[Ip-health] Lancet: The next Director-General of WHO

Thiru Balasubramaniam thiru at keionline.org
Fri Apr 29 03:18:26 PDT 2016


The next Director-General of WHO

The Lancet
DOI: http://dx.doi.org/10.1016/S0140-6736(16)30358-0

WHO last week fired a starting pistol to launch the election for its next
Director-General. The final vote does not take place until May, 2017.
Procedures have been substantially revised since 2012, when Margaret Chan
was elected to serve a second term. It is likely that this lengthy process
will therefore be more transparent, accountable, and disputatious (and
considerably less corrupt) than past elections.

The deadline for member states to nominate candidates is Sept 22. Several
prominent individuals have already disclosed their intentions to stand.
Philippe Douste-Blazy served two terms as France's Minister of Health and
subsequently became Foreign Minister. He has been a leader on innovative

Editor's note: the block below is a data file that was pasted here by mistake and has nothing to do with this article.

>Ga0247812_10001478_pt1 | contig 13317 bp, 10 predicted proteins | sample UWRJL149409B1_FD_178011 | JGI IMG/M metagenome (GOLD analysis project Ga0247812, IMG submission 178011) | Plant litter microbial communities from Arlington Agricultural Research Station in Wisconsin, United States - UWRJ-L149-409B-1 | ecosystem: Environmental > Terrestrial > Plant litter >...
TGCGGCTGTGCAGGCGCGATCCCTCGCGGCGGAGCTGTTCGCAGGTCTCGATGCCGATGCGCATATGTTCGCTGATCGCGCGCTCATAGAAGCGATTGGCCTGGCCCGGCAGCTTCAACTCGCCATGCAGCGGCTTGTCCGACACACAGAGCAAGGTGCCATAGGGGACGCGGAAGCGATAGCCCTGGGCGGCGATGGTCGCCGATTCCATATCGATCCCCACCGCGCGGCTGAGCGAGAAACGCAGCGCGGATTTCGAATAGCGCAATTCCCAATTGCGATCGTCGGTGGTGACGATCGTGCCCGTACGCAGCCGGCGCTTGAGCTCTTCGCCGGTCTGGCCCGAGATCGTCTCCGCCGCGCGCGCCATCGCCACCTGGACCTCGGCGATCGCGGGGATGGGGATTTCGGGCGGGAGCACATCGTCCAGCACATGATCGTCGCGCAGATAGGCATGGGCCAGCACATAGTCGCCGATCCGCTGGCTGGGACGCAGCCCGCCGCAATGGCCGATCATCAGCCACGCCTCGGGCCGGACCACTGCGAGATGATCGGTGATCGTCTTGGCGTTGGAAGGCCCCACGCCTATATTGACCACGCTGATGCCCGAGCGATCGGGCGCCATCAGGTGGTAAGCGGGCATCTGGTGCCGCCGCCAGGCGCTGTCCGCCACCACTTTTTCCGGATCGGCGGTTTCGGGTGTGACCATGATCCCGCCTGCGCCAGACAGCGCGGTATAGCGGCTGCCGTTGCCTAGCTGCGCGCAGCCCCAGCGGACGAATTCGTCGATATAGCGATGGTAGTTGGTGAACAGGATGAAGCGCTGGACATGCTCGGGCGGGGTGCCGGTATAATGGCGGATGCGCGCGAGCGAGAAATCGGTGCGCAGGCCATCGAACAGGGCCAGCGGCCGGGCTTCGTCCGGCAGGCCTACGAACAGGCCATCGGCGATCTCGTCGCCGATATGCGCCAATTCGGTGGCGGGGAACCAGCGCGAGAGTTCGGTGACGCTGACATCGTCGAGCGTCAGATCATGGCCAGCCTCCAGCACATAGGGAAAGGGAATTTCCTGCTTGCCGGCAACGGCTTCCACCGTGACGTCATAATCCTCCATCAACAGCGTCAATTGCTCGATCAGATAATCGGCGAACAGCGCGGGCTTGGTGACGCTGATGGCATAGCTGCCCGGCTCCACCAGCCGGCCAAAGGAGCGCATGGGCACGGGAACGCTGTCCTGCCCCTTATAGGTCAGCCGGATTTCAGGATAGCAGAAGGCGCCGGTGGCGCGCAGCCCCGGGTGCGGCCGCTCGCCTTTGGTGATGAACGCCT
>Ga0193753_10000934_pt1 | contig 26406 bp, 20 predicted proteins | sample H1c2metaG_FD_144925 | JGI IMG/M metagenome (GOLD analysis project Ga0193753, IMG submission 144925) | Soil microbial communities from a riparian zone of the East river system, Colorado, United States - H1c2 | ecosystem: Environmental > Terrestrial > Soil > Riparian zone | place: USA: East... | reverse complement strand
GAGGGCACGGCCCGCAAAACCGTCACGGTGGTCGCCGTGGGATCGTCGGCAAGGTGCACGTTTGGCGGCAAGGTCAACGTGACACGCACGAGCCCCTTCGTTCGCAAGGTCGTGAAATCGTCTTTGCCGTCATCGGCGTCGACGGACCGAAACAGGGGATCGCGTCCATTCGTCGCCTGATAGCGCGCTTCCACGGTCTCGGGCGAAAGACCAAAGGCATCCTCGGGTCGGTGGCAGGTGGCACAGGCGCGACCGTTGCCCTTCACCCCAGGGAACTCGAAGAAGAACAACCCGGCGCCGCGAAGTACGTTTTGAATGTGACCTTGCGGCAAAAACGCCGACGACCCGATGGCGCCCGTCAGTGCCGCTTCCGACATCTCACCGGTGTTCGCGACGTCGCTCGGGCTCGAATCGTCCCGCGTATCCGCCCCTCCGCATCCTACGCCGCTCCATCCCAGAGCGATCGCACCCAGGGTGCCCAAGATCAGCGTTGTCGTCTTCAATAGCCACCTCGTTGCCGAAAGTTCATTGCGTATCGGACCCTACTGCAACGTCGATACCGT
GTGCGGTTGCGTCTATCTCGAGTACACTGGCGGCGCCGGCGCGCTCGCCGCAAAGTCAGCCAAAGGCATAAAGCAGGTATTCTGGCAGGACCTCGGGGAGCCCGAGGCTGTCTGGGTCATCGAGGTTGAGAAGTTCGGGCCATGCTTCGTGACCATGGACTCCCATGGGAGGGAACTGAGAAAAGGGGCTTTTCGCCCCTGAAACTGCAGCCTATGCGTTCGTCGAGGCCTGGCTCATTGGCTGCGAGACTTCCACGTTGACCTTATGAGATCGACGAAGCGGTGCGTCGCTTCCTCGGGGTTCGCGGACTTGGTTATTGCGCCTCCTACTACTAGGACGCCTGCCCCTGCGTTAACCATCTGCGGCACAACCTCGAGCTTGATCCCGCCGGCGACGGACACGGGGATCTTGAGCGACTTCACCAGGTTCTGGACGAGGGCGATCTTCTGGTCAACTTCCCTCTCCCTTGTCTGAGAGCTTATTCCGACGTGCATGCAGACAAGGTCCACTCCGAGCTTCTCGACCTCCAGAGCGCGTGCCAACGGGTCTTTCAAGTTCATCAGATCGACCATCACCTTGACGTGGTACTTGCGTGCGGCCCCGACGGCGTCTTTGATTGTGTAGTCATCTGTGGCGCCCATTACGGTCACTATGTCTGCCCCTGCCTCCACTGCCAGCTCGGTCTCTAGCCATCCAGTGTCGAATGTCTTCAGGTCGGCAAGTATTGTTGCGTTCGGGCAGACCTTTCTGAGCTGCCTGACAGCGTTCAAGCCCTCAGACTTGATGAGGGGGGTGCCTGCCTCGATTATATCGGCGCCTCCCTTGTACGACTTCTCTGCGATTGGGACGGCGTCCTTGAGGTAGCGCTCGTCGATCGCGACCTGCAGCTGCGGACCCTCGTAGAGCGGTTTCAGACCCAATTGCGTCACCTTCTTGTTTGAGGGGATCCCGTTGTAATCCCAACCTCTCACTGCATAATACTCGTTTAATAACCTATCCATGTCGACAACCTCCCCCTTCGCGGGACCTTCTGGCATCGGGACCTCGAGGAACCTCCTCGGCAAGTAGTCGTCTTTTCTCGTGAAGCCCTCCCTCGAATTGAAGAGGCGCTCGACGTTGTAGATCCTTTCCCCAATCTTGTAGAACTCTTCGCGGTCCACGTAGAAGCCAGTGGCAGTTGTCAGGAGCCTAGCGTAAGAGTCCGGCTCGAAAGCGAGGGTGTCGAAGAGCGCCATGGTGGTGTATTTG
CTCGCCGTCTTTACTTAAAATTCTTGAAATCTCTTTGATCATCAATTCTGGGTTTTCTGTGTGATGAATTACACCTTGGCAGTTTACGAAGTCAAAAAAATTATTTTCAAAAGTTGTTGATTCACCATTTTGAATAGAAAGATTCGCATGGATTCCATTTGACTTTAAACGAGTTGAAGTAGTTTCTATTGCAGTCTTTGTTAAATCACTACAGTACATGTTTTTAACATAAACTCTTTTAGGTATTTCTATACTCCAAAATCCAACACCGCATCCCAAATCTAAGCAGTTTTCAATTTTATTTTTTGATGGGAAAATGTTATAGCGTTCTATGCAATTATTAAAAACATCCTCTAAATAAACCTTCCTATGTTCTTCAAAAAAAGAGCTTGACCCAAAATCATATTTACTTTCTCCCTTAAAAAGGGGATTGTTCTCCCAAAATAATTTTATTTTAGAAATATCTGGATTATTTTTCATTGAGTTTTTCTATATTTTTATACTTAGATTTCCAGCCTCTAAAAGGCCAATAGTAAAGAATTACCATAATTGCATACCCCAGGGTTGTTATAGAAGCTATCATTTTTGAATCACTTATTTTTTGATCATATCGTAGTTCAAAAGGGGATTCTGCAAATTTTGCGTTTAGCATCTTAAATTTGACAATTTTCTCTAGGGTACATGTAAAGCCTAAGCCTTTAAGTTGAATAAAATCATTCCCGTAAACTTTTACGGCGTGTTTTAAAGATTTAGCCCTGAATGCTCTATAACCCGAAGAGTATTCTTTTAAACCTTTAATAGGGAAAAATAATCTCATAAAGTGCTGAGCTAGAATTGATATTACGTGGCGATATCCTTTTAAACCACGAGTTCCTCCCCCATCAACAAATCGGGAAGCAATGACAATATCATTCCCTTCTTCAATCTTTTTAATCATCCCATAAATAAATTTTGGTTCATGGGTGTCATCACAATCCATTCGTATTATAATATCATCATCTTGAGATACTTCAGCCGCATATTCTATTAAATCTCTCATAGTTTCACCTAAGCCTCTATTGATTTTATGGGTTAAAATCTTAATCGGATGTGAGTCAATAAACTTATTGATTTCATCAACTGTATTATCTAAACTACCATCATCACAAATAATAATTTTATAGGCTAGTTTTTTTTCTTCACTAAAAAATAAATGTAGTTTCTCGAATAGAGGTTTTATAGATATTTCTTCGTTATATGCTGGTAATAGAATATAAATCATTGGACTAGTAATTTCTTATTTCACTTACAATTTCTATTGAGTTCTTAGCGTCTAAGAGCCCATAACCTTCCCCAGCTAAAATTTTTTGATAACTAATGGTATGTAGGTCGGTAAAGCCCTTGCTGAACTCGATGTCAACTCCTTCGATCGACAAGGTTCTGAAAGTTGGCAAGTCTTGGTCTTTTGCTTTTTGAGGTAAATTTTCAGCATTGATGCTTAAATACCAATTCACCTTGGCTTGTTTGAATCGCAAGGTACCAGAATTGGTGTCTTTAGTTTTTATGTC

financing for health and has chaired UNITAID since 2006. Tedros Adhanom
Ghebreyesus is currently Ethiopia's Minister of Foreign Affairs. He was
Minister of Health from 2005–12. The African Union has endorsed him as the
sole African candidate for Director-General. Sania Nishtar, Pakistan's
former Minister of Health (among several other government portfolios), has
had a distinguished career as a civil society leader. She founded the
influential non-governmental organisation Heartfile in 1999. All three
candidates are highly accomplished global health leaders, which bodes well
for the future of WHO.

Others will no doubt be nominated. Next month's World Health Assembly will
be a useful opportunity for member states to take soundings about the
issues that will decide the election (geography, gender, and proven
political skills will likely be as important as technical expertise). In
January, 2017, the Executive Board can propose up to three names to be
considered by the World Health Assembly. Some observers believe it is
Africa's turn to lead WHO. That judgment may be fair, but we trust that
merit will also be an important quality tested by member states.

Is it now time for Margaret Chan to turn her attention to life after
Geneva? No, it is not. In her final 12 months, Dr Chan should embrace her
unprecedented freedom to speak without scruple and act without fear. Now is
her best moment to make WHO the supremely radical voice for health equity
and social justice it should be.

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